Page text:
Posted 12 May 2008 - 06:26 AM
an interesting idea, but it's far too simplified to have any sort of artistic significance. everyone knows that sparing a person is preferable to killing them, and labeling the outcomes either "win" or "lose" is heavy-handed and clumsy. there are some really good mechanics at work though that only a game could offer.
first, the player is not told how to spare the victim. most players will assume that their options to finish the game are either to shoot the victim or to wait until a message tells them they made the right choice. they will not consider pressing esc, because that is the button to exit. the player does not want to exit; he wants to win and be rewarded for winning and be told he made the right decision. in this way a slick dynamic is at play: patience vs. justice. ("should i wait until i win? this is taking a while. maybe i should shoot him and get it over with? but look at his pathetic eyes! i can't shoot a man like that! but this is taking so long!", etc.)
next, the visuals are very effective at getting the player to recognize the victim's piteous situation. the player can see only his eyes. the player can see only through a gun's vision. the player is vertically higher than the poor victim, a common trick in cinematography to suggest power.
the thing about not being able to change your decision is a nice addition.
i personally tried pointing the gun in the corner for a few minutes with the hope that the victim will be able to escape if i'm not keeping close enough watch. when i returned the aimer to him i was disappointed to see him still there tied to a stick. the game wouldn't let me passively wait for something to happen. i had to make a decision.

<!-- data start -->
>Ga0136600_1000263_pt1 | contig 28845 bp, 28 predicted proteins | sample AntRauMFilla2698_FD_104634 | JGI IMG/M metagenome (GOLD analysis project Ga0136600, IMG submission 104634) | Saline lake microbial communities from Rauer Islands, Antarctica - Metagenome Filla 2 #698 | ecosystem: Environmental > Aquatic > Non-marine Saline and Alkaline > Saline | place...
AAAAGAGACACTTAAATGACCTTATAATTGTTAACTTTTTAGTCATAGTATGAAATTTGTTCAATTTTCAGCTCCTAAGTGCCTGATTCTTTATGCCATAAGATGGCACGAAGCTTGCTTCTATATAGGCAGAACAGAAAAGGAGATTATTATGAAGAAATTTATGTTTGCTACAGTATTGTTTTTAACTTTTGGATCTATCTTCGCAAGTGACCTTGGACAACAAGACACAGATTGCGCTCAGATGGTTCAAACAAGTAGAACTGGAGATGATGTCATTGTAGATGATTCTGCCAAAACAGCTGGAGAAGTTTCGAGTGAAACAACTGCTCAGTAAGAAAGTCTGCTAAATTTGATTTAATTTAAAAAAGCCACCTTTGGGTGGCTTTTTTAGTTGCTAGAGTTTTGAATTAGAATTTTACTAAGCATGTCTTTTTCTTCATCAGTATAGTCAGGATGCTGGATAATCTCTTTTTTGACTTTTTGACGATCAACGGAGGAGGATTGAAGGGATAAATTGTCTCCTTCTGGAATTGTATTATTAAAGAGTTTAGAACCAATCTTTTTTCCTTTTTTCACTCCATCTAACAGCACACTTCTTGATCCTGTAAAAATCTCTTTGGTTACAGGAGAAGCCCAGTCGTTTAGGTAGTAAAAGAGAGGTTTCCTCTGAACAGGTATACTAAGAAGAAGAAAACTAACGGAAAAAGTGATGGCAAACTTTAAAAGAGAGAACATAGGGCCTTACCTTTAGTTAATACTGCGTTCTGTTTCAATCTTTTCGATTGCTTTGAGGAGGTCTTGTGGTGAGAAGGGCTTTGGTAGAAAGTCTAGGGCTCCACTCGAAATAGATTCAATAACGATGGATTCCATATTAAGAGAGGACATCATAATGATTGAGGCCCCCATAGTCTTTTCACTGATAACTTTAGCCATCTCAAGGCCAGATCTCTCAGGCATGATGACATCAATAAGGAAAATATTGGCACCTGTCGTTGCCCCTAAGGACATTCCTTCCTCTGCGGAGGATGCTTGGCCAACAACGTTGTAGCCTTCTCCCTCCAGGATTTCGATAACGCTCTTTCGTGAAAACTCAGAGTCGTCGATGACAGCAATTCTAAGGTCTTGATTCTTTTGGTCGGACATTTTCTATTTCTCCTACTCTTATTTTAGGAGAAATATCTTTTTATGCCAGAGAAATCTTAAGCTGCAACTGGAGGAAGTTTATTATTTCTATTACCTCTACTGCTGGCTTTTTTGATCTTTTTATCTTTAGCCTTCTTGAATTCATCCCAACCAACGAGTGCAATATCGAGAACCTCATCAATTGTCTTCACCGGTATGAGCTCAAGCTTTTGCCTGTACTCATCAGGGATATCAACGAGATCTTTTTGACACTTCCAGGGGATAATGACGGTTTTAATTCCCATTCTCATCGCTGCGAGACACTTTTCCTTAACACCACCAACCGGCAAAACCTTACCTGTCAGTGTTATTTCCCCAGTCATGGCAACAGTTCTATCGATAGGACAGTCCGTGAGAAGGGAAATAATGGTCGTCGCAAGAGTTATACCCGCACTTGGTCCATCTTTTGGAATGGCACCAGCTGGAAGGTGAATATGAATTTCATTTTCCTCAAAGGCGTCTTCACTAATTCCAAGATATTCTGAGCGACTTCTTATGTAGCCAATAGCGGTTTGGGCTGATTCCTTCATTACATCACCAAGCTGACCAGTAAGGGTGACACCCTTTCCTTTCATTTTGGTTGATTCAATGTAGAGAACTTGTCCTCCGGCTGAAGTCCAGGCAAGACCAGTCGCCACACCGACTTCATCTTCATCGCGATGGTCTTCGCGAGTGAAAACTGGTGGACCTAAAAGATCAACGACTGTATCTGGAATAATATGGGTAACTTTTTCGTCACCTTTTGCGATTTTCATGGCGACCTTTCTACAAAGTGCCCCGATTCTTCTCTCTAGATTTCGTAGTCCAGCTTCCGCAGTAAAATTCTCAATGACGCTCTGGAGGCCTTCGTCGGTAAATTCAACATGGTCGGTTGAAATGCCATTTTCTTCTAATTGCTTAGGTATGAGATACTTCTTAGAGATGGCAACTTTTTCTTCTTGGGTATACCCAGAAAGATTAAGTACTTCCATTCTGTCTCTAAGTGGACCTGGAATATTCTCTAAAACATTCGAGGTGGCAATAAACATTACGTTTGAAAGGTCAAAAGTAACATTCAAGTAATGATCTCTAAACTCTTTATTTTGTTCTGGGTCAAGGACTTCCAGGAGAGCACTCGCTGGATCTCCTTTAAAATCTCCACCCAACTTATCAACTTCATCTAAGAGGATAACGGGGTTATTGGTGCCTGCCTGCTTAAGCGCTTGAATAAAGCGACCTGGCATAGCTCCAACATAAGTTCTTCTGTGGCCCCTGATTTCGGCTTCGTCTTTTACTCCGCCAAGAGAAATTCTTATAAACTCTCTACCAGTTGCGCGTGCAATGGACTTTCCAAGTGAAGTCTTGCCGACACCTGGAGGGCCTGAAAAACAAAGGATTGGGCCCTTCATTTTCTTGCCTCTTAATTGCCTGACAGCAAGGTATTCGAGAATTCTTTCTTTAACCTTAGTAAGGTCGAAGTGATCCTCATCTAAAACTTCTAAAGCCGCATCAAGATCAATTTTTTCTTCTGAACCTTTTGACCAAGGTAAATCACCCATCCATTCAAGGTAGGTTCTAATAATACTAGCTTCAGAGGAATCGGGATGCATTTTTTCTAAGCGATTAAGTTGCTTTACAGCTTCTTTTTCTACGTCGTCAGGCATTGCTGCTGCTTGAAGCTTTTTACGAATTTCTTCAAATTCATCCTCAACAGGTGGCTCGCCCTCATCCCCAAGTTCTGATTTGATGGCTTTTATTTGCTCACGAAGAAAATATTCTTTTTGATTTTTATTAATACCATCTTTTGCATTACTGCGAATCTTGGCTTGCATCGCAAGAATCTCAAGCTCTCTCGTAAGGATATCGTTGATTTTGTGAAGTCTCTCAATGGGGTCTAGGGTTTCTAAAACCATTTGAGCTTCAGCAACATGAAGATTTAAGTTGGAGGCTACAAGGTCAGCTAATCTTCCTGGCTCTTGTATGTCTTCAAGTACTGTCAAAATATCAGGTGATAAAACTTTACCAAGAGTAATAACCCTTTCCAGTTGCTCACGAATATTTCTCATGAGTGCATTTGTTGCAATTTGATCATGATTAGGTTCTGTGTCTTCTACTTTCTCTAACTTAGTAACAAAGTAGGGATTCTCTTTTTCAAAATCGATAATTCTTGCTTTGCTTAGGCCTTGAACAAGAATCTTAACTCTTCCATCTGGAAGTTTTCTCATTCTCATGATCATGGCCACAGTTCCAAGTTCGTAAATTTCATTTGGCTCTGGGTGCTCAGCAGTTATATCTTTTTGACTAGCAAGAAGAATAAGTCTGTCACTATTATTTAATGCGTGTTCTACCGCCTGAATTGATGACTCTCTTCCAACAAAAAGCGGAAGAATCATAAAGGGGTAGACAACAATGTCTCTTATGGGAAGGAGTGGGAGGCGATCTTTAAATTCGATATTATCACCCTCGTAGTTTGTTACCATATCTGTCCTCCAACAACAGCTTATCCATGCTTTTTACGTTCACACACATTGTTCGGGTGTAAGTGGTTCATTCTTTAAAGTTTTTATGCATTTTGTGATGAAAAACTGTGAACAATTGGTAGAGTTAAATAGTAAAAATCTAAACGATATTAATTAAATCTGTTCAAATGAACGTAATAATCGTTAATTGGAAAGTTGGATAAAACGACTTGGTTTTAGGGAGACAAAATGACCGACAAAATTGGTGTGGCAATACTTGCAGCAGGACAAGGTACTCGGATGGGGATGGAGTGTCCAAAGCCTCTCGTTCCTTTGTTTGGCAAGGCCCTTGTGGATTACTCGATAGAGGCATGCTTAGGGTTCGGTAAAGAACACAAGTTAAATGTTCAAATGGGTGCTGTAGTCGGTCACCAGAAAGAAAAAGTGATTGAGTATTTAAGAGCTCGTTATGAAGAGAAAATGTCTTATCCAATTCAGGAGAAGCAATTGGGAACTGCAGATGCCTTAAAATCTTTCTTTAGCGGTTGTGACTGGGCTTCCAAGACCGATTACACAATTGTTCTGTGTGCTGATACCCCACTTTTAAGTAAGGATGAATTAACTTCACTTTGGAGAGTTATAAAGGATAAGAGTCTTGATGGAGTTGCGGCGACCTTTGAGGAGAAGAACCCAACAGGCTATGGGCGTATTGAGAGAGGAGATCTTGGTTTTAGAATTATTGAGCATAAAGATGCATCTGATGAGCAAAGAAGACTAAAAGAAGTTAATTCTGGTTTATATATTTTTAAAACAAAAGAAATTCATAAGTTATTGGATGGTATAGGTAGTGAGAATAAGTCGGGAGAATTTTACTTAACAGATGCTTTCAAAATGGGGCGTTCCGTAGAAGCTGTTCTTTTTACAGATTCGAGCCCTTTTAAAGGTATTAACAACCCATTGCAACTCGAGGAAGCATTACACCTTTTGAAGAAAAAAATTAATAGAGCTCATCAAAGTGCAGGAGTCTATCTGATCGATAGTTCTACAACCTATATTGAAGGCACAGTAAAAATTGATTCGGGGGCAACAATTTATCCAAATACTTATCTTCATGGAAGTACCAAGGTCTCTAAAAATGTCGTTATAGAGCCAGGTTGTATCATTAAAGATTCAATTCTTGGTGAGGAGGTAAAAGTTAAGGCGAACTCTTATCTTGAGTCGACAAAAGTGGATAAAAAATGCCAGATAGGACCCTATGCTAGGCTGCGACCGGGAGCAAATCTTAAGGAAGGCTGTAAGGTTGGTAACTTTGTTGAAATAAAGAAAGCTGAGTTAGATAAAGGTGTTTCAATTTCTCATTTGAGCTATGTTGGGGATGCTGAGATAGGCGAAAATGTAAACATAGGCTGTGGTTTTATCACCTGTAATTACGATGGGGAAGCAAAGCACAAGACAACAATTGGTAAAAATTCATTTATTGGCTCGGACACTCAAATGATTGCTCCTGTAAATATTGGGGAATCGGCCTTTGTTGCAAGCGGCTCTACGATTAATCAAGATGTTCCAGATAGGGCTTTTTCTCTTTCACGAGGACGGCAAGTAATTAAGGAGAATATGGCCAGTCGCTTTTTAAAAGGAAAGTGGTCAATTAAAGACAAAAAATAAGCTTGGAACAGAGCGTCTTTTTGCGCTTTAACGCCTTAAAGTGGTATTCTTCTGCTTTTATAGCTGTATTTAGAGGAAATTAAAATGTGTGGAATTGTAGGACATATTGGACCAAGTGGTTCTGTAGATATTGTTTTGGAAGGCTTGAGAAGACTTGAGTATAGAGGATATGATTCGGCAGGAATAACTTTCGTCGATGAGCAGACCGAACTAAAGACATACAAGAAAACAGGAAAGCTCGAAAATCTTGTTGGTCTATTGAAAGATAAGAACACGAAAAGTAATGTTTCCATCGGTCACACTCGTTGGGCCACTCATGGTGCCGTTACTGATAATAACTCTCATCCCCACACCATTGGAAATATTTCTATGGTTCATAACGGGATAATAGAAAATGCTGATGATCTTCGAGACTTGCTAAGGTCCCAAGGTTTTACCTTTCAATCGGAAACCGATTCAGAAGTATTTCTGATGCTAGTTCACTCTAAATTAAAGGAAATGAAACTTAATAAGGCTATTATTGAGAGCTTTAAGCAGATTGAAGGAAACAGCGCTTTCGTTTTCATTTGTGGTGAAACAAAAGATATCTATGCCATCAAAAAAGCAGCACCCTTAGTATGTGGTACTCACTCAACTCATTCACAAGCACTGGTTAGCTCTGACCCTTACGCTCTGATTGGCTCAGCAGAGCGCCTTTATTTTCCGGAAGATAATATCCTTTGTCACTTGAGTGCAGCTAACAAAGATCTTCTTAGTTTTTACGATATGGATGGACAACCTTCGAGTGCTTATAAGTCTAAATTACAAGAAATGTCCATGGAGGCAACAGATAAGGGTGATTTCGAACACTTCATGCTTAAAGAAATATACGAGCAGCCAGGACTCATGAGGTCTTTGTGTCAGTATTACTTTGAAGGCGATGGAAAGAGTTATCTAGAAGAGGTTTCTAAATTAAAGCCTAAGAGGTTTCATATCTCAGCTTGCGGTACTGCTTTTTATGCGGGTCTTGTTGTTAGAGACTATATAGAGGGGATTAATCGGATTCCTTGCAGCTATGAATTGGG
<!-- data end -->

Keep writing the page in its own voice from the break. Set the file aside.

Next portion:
it's important for games like this to be made for the advancement of games as an art form. however, works of art are significant because they offer unique glimpses at humanity and what it means to be human, something this game does not do. the execution of this game (sorry, no pun intended) is deep and interesting but it tells us nothing we don't already know. obviously we should spare the victim if we can!
VERDICT: i was thinking about the game's mechanics when i should have been thinking about the game's message, solely because its message was so thin. it fails to suggest the complexities of good or bad or any shades of gray. the game is a step in the right direction but until game mechanics are used to explore meaningful aspects of human nature in ways that only videogames can, no progress will be made.